We Give Thanks

Thanksgiving and New York typically bring the Macy’s parade to mind. As tolerant as I am of large crowds, however, going into Manhattan to look at floats and large balloon characters does not float my boat.

Macy's Thanksgiving Day Parade 2012
CBS News

So I was game when a friend suggested that we volunteer somewhere and another found an Occupy site in Brooklyn for preparing meals for neighborhoods devastated by Hurricane Sandy. I know that organizations need volunteers far more on other days of the year—since everyone and her dog shows up at Thanksgiving—but we figured that we could at least take some groceries over.
The plan was to get to the site in Bay Ridge by 8:30; since I live in Queens and the trains were running on a weekend schedule, that meant leaving home 90 minutes earlier. But having decided to shampoo my hair that morning, then having dropped and broken my hair dryer, and having a mortal fear of going out in cold weather with wet hair, I was definitely behind schedule when 7:00 a.m. rolled around. (I always imagine I’ll catch a chill and die, like some woman in a nineteenth century English novel, so I had to delay my departure till a thorough toweling of my scalp had reduced the threat of death-by-wet-hair.)

Walking to the 7 and then switching from the 7 to the R would have been the quickest route to the site since the R is shaped like a C with a tail. It curves from Queens to Brooklyn after swooping through Manhattan and then heads south to the water. But post-Sandy, the R is only running in two sections: from Queens to Herald Square and then from Jay Street Metrotech into Brooklyn.

So I took the 7 to the F, which was packed with commuters into Manhattan (presumably to see the parade). The crush eased a little after that and I dozed as we rumbled underground and then surfaced to the morning sun into Brooklyn. Having gotten off the F to switch to the R, I found that my friends who live around the corner from the station had yet to leave their apartment so I headed over there instead.

After getting more groceries—in a surprisingly quiet supermarket—and breakfast on the go, we were on the R headed south, a rattling journey that ends at 95th. Walking to the site, we entered a bustling church filled with industrious workers and large groups of volunteers waiting to be put to work.


After handing over the groceries, and locating a less tardy friend—who was already busy hacking away at raw turkey—we milled around for a while before being asked to clean a large cooler. Having Lysoled it to kingdom come, we stood around for a while again, gazing longingly at the tables where people were painstakingly chopping herbs, coring fruit, labeling serving trays, organizing donated canned food, and peeling heaps of garlic.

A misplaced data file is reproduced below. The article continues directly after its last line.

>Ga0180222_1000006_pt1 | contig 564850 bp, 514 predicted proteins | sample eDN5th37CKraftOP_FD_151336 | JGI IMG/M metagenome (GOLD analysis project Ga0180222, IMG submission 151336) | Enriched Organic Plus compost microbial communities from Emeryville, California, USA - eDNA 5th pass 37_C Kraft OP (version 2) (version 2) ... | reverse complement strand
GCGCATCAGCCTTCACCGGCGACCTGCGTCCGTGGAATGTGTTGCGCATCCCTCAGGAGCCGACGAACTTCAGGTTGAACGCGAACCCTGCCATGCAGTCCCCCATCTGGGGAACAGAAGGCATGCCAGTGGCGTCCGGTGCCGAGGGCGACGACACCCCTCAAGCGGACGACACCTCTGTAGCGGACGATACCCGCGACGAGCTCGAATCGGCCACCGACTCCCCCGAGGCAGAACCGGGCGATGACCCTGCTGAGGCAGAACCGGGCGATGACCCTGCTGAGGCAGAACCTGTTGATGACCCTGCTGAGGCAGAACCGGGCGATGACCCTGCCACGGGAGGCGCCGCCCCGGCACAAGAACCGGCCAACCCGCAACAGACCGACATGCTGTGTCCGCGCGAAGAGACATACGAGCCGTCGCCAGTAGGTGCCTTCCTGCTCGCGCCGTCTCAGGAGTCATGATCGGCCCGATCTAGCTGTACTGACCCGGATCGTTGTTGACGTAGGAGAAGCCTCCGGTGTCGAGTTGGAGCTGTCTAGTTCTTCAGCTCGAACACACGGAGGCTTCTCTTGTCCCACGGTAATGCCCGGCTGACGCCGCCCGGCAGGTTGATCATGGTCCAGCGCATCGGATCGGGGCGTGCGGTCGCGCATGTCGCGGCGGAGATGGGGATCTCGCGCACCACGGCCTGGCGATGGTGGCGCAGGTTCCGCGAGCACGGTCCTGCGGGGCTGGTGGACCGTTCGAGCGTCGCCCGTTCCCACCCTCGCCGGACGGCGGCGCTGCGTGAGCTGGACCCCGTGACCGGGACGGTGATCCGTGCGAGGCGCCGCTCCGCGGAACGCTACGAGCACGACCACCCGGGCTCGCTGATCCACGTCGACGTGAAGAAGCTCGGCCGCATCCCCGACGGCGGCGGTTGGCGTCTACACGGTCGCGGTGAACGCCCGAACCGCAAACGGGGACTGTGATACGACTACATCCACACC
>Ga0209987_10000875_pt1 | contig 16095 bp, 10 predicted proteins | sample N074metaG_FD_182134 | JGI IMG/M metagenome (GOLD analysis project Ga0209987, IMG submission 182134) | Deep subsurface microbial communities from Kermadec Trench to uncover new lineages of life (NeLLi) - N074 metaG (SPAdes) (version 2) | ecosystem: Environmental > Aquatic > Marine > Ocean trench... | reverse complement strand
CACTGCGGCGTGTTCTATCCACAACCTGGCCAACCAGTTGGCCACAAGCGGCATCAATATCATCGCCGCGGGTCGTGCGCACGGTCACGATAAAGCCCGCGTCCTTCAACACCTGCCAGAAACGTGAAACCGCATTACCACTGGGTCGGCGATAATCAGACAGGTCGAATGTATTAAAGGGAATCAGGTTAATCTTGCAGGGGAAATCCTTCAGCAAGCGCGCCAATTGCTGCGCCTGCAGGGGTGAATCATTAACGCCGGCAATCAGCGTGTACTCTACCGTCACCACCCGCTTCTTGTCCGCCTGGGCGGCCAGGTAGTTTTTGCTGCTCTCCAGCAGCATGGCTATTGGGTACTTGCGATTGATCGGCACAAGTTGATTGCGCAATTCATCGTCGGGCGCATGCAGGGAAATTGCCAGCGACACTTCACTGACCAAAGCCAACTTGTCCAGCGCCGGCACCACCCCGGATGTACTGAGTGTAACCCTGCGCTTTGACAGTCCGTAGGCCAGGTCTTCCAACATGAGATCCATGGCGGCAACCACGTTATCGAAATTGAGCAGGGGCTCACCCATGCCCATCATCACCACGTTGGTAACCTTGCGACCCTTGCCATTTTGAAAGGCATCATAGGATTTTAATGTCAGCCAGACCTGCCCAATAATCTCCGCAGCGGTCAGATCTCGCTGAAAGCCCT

When we finally found ourselves at a table to carve grilled turkey, there was a collective beam of delight. Despite the competition from a rival table (with three children under 10!), we sliced up some birds grilled on site, critiqued the donated, cooked ones—or not quite!—and debated whether to include the packets of drippings.


Some of my table-mates even risked the wrath of the on-site chefs by asking them to heat up a donation of pre-sliced meat shaped to look like a turkey breast. P.S. Don’t do that—chefs are temperamental and processed stuff makes them homicidal.

We took a break to eat rice and veggies (and pie), went back for more carving, and danced in place when ordered. By 1, the place was emptying out as orders were loaded up for delivery to Coney Island and serving kitchens elsewhere.


So we headed out for a walk by the ocean near the Verrazano-Narrows, the best name for a bridge ever, one of my friends noted. I concur.


The Shore Parkway, a long promenade that hugs the south-western edge of Brooklyn is a beautiful stretch for walking and biking.


We passed joggers paying early penance for the food fest that was sure to follow later in the day and a friend took a picture of a Russian woman who was rigorous about her photographing requirements.


The sun gleamed benignly, leading to a loosening of scarves and unzipping of jackets.

After about 3 miles, we paused for a few minutes at the Brooklyn 9/11 memorial, staring out at the Statue of Liberty and downtown Manhattan across the water.


Walking up to the R at 69th, we rode to my friends’ apartment to share some wine. Then it was back on the F to Cobble Hill for me, where I spent most of the evening getting to know another friend’s friends, plus two dogs, two cats, one infant, three toddlers, and one teenager.

There was no partridge in a pear tree, it being too early for that, but there was turkey, tofurky, cod, potatoes, sweet potatoes, asparagus, zucchini, brussel sprouts, cauliflower, stuffing, gravy, sweet peppers, cucumbers, olives, icecream, pies, apple crumble…my hands are cramping as I type.

A combination of rising early and eating too much meant that I was half asleep on the ride home, which was a long haul on the G and a swap at Court Square to the 7. A brisk walk from the station woke me up long enough to be able to brush my teeth.

So I went to bed thankful for all my teeth since I would have been a toothless hag if I had lived to see my thirties in most other centuries. I am thankful for being able to afford food whenever I am hungry. I am thankful for friends and family who put up with my shortcomings and remind me of the larger civic role we must play to contribute to social justice. I am thankful for first responders who would put their bodies on the line to protect others. I am thankful for trains, which carry millions home.

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